So film industry ass can cunt lady would sometimes have my husband go along with to drop her kid off at school. Happy fucking family that they were: dropping the daughter off to preschool and waving good-bye on their way to pursue their illustrious careers in film industry ass can cunting. I asked my husband where the fuck this lady’s husband was, to which I got no response.

Indeed. Run your fucking errands into the motherfucking ground if you want to destroy your carpool.

Never Do What You Say You Are Going To Do

This must be a film industry thing, because my husband often does not do what he says he is going to do either. I mean with regards to me.

They agreed to meet at the carpool point near her home on days that she drove, and at the carpool point near our home on the days that he drove. He drove a lot of fucking times. I mean a lot. She met at the carpool point near our home once. He went to her every other fucking time.

If you want to bury your carpool, never do what you say you’re going to do. If you say you are going to meet in one place, meet in another. If you say you are going to leave earlier, leave later. Always expect others to cater to you when you don’t do what you said you would do too.

End the Carpool Day By Expecting Everyone To Wait For You

At the end of a long day, I think the last thing I ever want to do is sit around and wait for people. At the end of a long vacation, the last thing I want to do is be delayed in getting back to my regular routine too. I could go on with every scenario in which one might carpool; you faithful blog followers get the point. The real surefire way to destroy your carpool like film industry ass can bitch cunt lady did is to always make people wait for you at the end of the day.

This bitch was so ballsy about it. She’d just show up forty-five minutes after they were supposed to leave, and act like there was nothing wrong with it. Once it was an hour and a half. The worst was when she kept telling my husband to wait for her until it ended up being two hours after the work day ended. He got home that night at 10:15. Family? Household responsibilities? No such thing can exist or be considered for anyone in the carpool, if you want to destroy your carpool.

In the end, the real kicker was that driving to and from this woman’s work in city traffic from my husband’s work, as well as to and from her home since she could never make it down fairly for him, added our gas bill up to such a point that he spent more money on gas in the month he carpooled than in the months he drove himself. Between the extra driving, and the many times she just never showed up, this was the end of this cuntly behavior affecting our lives.

He has yet to tell her she destroyed the carpool. They are off carpool this week and he is probably coming up with ways to justify continuing to do the carpool anyway. I’m sure he’ll blame me, like he always does. Not to emasculate my husband, but he doesn’t really seem to even want to have the cajones to be honest with anyone. But me, of course. If it were me he would have told me I was a film industry ass can bitch cunt face and that the carpool was off on the second day (which is another blog post altogether).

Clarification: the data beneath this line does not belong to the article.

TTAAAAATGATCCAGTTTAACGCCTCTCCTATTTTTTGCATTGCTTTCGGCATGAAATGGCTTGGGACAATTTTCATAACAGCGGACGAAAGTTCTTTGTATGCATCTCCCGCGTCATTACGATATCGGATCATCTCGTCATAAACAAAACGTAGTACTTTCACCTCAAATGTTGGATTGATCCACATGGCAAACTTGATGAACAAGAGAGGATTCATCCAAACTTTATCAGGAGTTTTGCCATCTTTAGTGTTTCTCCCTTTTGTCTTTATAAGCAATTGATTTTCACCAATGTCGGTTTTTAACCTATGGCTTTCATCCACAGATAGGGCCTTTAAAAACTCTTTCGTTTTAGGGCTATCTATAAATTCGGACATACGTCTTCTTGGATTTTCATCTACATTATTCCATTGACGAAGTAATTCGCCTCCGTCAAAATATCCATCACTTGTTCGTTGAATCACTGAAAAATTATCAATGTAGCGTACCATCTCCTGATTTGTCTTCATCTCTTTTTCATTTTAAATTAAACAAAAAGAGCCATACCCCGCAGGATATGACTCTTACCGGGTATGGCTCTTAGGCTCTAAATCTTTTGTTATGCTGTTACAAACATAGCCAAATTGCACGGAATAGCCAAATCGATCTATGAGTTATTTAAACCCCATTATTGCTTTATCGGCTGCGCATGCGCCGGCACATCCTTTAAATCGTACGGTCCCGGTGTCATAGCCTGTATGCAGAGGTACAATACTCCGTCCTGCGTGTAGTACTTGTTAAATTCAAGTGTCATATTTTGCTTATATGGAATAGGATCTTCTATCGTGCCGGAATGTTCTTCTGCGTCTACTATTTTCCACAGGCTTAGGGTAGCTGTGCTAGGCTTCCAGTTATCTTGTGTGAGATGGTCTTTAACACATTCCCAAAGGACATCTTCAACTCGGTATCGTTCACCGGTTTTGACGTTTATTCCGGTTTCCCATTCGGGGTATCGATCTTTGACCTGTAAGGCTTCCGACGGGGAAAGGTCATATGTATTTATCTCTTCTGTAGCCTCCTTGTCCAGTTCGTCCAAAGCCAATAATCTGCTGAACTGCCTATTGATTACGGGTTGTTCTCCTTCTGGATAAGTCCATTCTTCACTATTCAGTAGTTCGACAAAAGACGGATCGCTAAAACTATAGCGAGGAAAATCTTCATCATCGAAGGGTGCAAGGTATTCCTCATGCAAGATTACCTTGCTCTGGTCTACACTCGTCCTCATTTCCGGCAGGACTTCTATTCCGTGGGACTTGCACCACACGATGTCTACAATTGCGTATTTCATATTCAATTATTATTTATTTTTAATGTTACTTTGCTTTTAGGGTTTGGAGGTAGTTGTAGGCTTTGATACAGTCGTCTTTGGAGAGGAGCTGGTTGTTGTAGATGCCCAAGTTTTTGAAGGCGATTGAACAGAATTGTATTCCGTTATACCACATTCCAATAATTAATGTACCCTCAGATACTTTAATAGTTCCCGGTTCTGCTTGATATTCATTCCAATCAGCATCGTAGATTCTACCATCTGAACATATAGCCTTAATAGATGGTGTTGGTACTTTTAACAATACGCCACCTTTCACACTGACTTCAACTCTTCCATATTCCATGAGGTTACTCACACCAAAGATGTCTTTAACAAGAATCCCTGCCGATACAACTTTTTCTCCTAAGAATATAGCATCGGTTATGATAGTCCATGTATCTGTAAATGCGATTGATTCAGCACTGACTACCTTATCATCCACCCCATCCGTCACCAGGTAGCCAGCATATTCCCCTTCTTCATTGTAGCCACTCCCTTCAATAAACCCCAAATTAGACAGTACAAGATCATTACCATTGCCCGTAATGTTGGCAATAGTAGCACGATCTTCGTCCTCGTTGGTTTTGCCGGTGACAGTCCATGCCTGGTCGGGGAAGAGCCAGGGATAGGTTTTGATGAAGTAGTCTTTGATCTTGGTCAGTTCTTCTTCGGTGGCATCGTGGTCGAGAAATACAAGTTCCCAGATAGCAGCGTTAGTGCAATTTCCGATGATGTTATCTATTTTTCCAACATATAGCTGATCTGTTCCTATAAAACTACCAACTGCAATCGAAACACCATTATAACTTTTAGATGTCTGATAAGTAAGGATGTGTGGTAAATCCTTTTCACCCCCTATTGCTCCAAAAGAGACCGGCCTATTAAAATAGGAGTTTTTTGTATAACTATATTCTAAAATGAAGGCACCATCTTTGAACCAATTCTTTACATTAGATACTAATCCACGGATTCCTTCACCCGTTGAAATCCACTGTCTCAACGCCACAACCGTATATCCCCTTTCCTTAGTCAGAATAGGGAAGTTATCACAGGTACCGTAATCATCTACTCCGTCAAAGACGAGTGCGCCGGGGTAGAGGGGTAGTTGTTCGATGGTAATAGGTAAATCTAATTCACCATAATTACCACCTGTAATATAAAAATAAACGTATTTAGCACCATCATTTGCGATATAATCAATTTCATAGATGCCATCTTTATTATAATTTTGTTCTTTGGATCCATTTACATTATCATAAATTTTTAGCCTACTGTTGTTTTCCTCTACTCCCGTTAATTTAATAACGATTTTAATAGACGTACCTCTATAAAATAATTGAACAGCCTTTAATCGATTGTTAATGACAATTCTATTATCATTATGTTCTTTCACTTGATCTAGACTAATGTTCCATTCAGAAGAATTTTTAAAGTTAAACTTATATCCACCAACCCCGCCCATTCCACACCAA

If you want to destroy your carpool, I highly suggest you follow that broad’s behavior, with her nappy ass hair and her disrespect for anyone’s priorities other than hers.

Good riddance, carpool!

Conversations With Nick, Episode 3: Anyone In There?

It’s been a while since we’ve had an episode of Conversations With Nick, although it’s also been a while since my husband (Poor Nick) talked about putting his penis through a donut hole; or since I had a dream that he was having an affair with a peanut butter and jelly sandwich cut out to look like Cher.

So pretty much all the time, my husband’s job goes through either really really busy periods or really really dead periods. There is no in-between it seems. He manages a small company in Los Angeles that does post production work. Typically I tell people they did Delivery Me for Discovery Health and still do the Behind the Musics for VH1 and everyone gets it. During these periods (remember, all the time), there is nonstop complaining – every day in the afternoon I get a phone call and Nick sighs repeatedly during it until I ask “what’s wrong?” and he either bitches about how slow it is or whines about how much running around he’s had to do.

The other thing that happens during the really really busy periods is Nick is completely in another world. Remember, he’s a misogynist so it makes things a little annoying, to say the least. In the last few weeks alone, he has just altogether stopped paying any attention to me when I talk. I can take being treated like a slave. I can take never being treated like a woman. I can’t take that ignoring me shit, though. I told him my CD player will break if he turns the radio on in my car (there is some short in the switches) and he turned it to AM anyway when he went to pick up Thai the other night. I asked him to take the box of unused Halloween decorations out to my car so I could take them back to my dad and he just walked away, ignoring me. The list goes on, and I won’t bore you all with it; but the coup de grâce of it all was last night. I was in the middle of my fucking sentence and my dill hole husband stood up and walked away to call work.

I don’t think so, asshat.

So today I sent him a barrage of emails. I figured he can’t ignore those, right?

Conversations With Nick:

Balls – Anyone In There?

I started with an eCard. I don’t often make eCards; although, am realizing that I should get more into this. It’s fun and a socially acceptable place to let out the thoughts that run through my whacked-out mind on the regular.